Fodor's Expert Review Union Oyster House
Opening its door in 1826 and earning a place on the National Historic Landmark list, Union Oyster House is Boston's oldest restaurant. Dine like Daniel Webster (alongside his nightly hangover-heavy tumbler of brandy and water) and order oysters on the half shell at the ground-floor raw bar in the oldest part of the restaurant. For a heartier meal, head to the dark and low-ceilinged upstairs via a narrow staircase (very Olde New England) to find “The Kennedy Booth,” the president's favorite. Small tables and chairs (as well as kitschy nostalgia) are charming, as is the simple and hearty portions of Yankee-style seafood and steaming bowls of chowder. The Shore Dinner is a New England feast of clam chowder, steamers or mussels, live lobster, native corn, red bliss potatoes, and gingerbread or Indian pudding. Sinking your teeth into more than you can handle? You aren’t the first. The toothpick was first used in the U.S. here. On weekends, make reservations or risk enduring waits of historic proportions. One cautionary note: locals hardly ever eat here.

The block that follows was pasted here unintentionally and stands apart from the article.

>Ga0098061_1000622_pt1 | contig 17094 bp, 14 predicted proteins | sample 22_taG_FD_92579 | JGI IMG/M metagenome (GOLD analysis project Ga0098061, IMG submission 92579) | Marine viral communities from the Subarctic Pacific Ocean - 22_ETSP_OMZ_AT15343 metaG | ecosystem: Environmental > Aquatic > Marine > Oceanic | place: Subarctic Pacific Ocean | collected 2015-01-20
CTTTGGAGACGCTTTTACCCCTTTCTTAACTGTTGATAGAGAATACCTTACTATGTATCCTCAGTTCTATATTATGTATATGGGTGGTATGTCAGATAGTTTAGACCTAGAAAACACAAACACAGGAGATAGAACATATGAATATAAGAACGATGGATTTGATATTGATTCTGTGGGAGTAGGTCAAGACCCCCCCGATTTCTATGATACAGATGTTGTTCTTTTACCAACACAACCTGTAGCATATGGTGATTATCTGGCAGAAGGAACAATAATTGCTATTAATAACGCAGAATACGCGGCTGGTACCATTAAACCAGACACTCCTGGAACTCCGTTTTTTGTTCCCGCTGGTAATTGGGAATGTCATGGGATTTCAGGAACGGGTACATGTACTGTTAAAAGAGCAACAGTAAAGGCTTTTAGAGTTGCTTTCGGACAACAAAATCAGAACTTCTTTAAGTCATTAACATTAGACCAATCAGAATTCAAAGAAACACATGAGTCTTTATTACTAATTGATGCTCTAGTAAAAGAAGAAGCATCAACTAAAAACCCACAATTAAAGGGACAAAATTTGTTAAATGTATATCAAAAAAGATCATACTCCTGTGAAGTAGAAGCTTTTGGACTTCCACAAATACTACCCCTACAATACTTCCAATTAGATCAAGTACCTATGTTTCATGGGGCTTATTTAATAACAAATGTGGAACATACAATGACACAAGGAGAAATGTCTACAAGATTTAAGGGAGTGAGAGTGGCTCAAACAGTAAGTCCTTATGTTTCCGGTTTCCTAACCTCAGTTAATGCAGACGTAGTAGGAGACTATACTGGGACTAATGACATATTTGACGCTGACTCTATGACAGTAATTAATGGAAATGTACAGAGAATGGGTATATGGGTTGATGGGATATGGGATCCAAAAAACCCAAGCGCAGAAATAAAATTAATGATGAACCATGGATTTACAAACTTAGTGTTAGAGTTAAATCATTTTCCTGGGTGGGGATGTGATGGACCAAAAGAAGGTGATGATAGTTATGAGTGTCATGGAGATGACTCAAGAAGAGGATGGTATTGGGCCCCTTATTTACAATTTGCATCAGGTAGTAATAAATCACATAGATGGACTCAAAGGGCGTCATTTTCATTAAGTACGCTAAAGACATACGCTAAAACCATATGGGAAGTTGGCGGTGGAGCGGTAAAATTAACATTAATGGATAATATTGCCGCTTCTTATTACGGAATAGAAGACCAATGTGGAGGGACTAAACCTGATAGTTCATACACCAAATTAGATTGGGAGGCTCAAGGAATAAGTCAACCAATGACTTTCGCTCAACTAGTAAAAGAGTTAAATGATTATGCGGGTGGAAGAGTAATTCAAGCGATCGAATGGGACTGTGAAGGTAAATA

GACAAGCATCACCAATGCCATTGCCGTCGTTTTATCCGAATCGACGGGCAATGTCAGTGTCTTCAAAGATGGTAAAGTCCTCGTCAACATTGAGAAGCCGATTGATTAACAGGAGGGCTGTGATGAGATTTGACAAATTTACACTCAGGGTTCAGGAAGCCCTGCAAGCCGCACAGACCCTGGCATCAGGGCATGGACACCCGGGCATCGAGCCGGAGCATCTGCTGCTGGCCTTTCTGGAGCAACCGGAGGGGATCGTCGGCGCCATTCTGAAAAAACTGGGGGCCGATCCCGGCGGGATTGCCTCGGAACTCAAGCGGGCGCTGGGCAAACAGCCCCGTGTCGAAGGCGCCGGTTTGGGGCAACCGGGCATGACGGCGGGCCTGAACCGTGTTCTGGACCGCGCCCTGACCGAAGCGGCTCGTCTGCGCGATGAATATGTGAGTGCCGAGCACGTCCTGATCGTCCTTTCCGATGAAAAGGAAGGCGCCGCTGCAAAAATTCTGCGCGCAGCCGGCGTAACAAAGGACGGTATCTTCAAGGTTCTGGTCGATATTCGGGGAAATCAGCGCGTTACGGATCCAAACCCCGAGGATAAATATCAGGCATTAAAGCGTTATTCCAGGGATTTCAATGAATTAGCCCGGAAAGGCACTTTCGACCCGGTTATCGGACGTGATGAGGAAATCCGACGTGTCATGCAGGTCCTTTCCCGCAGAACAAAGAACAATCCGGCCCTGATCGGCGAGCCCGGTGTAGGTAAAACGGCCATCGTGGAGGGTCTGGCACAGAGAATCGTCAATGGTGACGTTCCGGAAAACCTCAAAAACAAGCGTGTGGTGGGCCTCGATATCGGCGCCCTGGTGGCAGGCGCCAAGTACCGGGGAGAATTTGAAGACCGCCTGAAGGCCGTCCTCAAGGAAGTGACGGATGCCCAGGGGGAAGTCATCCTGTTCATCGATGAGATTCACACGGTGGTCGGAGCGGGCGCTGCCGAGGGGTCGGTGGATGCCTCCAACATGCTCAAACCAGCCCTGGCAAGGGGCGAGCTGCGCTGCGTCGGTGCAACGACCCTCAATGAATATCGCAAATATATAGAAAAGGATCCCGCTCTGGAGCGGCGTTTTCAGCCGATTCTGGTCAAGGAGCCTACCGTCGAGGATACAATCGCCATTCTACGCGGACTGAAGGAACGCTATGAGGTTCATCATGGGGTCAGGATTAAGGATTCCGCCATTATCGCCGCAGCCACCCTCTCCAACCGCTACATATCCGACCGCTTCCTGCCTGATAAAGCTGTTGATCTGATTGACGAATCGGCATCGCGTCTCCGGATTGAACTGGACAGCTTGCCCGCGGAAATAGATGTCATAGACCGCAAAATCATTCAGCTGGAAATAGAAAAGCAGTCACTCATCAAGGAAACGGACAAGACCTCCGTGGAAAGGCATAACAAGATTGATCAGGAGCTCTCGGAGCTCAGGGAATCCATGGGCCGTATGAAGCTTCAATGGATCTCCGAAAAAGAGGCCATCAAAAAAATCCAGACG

41 Union St.
Boston, Massachusetts 02108, USA
- Oldest Boston restaurant
- Long waits on weekends